Humans aren’t always great at respecting each other’s privacy. However, common sense says there’s a clear boundary when it comes to the thoughts in one’s own head and the feelings in one’s heart.
For bus drivers in Beijing though, it seems that’s no longer the case. These professional drivers are now being asked to wear emotional monitors while on the job, raising concerns from both legal and privacy advocates. But the devices aren’t really anything more than workout monitors, and whether they can actually make good on their Orwellian promise remains to be seen.
In Your Head, In Your Head!
When George Orwell wrote 1984, it was only 1949. However, he was able to foresee a world in which surveillance was omnipresent and inescapable. He also envsioned the concept of thoughtcrime, where simply contemplating the wrong things could get you in serious trouble with the authorities.
As we all know, Orwell was way off – these predictions didn’t become reality until well into the 2000s. In the latest horrifying development, technologies now exist that claim to be able to monitor one’s emotional state. Now, China’s transportation sector is rushing to push them on their workforces.
To tackle the difficulty of discriminating between the different sounds from different sources, [Alex’s] wants to attach little sound sensors directly to the sound emitting devices. The sensors wirelessly communicate with the wristband. If the wristband receives a trigger signal from one of the sensors, it alerts the wearer by vibrating. It also shows which device triggered the alert by flashing an RGB LED in a certain color. A first breadboard prototype of his idea confirmed the feasibility of the concept.
After solving a few minor problems with the sensitivity of the sensors, [Alex] now has a working prototype. The wristband features a pager motor and is controlled by an ATMEGA168. Two NRF24L01+ 2.4 GHz wireless transceiver modules take care of the communication. The sound sensors run on the smaller ATTiny85 and use a piezo disc as microphone. Check out the video below, where Alex demonstrates his build:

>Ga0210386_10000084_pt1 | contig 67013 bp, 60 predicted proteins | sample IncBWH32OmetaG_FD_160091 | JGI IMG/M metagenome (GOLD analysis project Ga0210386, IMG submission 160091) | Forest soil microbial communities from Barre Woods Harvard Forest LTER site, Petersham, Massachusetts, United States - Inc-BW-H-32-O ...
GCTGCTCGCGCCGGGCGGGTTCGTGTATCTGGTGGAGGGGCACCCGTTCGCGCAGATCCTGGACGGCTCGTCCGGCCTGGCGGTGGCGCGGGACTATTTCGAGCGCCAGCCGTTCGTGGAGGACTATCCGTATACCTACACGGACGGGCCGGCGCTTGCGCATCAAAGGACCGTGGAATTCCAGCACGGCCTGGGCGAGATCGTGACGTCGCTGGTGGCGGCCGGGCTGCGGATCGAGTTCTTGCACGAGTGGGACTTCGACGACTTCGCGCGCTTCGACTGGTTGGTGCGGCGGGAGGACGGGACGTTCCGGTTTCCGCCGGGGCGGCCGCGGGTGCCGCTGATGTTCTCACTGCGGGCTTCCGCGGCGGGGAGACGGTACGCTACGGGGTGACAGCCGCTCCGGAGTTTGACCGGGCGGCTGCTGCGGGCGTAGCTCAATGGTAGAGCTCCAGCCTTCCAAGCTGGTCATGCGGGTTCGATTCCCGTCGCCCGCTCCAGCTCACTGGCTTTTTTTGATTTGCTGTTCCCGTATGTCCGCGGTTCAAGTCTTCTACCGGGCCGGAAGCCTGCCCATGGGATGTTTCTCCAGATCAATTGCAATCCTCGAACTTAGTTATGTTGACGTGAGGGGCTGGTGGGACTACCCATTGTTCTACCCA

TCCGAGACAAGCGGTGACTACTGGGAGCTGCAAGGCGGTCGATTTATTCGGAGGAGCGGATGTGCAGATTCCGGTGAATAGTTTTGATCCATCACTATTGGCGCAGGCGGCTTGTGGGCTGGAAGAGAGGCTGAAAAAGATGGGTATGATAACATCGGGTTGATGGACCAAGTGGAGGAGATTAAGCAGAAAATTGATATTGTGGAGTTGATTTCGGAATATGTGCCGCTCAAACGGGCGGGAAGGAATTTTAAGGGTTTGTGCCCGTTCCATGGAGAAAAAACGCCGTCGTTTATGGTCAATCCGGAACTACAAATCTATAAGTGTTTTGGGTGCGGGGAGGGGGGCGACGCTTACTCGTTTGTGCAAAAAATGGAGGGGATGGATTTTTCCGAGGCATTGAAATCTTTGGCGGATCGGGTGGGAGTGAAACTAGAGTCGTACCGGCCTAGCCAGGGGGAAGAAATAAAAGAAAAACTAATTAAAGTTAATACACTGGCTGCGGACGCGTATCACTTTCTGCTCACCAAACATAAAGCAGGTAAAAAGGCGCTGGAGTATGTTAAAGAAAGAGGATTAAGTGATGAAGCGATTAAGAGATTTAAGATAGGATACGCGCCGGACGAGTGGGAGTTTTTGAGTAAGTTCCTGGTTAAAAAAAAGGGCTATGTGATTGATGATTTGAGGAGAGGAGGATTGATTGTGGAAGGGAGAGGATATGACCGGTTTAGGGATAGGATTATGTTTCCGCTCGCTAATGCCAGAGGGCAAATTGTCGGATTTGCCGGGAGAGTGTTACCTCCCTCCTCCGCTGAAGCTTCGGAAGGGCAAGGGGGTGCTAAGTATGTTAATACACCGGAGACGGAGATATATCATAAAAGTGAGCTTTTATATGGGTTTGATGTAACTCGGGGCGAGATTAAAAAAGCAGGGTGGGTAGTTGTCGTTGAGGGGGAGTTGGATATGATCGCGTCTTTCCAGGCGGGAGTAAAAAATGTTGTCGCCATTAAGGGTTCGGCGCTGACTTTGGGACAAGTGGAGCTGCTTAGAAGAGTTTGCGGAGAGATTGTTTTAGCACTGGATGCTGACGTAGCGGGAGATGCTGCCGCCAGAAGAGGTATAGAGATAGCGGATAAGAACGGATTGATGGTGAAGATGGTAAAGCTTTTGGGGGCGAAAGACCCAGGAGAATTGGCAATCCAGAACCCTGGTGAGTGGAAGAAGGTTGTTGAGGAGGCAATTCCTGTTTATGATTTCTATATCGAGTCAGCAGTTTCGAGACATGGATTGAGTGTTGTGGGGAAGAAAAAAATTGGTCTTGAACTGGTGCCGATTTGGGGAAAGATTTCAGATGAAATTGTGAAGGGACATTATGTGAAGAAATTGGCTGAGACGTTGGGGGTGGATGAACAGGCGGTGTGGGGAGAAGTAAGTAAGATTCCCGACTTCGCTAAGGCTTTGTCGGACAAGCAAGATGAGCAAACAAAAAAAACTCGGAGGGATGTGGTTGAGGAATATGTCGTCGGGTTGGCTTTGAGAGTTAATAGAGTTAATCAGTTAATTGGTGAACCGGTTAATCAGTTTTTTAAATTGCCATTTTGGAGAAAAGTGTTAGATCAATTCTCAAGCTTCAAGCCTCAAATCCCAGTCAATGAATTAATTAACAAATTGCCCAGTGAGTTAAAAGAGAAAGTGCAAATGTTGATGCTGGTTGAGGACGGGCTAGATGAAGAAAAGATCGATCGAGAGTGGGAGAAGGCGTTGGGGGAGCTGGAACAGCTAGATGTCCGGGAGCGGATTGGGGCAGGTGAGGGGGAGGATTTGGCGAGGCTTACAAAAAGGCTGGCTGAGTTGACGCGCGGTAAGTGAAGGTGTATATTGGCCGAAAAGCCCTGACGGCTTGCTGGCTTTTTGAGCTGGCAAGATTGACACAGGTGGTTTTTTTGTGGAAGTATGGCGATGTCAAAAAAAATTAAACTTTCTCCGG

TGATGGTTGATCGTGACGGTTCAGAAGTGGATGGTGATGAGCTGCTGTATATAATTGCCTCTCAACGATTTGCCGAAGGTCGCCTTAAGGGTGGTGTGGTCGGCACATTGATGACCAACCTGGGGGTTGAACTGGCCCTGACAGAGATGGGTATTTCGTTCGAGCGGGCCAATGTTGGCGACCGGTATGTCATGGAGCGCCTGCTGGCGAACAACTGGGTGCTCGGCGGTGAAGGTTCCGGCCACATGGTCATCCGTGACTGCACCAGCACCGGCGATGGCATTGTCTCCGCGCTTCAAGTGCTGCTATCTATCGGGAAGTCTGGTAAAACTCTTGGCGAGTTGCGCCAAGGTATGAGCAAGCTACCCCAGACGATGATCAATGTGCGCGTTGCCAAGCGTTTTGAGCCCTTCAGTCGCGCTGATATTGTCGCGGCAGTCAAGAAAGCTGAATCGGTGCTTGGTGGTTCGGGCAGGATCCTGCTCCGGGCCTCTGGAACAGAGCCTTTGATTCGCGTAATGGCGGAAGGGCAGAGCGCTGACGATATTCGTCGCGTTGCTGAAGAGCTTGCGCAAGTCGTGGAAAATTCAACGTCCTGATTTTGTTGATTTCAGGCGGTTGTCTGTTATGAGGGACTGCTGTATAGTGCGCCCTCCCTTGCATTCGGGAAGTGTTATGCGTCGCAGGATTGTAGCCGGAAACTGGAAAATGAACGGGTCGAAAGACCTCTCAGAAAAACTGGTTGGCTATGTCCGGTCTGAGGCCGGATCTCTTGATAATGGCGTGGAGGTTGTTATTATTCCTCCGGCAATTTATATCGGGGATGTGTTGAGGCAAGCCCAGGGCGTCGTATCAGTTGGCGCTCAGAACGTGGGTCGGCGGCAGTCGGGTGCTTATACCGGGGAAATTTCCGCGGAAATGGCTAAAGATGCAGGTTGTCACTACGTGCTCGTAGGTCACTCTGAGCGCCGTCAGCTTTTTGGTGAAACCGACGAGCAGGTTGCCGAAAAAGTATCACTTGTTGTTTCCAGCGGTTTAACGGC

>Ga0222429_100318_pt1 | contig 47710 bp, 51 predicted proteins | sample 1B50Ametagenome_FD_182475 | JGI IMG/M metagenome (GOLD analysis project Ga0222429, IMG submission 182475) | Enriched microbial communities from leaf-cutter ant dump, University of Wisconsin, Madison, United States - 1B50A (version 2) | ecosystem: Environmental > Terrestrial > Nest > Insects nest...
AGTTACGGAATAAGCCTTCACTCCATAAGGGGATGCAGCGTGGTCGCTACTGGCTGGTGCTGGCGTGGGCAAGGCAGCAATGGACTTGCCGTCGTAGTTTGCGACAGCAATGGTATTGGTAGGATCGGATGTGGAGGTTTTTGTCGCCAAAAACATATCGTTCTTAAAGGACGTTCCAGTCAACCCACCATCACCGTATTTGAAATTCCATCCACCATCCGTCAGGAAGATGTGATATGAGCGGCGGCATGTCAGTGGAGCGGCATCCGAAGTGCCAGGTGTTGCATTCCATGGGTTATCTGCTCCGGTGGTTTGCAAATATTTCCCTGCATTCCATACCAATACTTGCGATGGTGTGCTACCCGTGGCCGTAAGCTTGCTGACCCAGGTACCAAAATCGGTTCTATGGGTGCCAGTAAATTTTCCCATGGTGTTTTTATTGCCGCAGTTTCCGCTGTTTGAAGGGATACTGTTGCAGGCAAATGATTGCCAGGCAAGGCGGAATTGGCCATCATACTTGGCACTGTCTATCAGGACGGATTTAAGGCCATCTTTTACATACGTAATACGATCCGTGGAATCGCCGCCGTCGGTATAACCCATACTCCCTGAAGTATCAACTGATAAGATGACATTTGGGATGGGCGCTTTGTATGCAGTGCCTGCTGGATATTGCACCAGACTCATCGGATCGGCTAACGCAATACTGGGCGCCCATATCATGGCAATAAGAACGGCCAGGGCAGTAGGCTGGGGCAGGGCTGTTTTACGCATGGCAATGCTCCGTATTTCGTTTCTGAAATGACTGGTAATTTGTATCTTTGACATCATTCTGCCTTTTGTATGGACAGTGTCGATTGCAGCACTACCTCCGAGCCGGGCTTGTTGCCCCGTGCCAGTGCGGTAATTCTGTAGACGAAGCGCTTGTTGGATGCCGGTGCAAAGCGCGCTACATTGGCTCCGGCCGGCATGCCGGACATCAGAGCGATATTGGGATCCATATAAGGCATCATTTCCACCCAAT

[João Ribeiro] is an electronics engineer by day, but in his free time he likes to ply his trade on everyday items. Recently he’s been integrating his own microcontroller network to unlock and start his car via RFID. In addition to the joy of pulling apart the car’s interior, he spent time designing his own uC breakout board and developing an RFID reader from a single chip.
He’s working with a 1988 Mercedes that has very little in the way of electronics. It sounds like the stock vehicle didn’t even include a CAN bus so the prelude to the RFID hack had him installing a CAN bus network made up of two microcontrollers. One reads the velocity and RPM while the other displays it on the tachometer. When he began the tag-based entry system he used an RFID reader module for prototyping, but eventually built his own reader around the TRF7960 chip. This included etching his own receiver coil which was mounted in the side-view mirror bracket. To unlock the doors he holds the bracelet up to the mirror and the vehicle lets him in. The video after the break starts with a demonstration of the completed project and moves on to some build videos.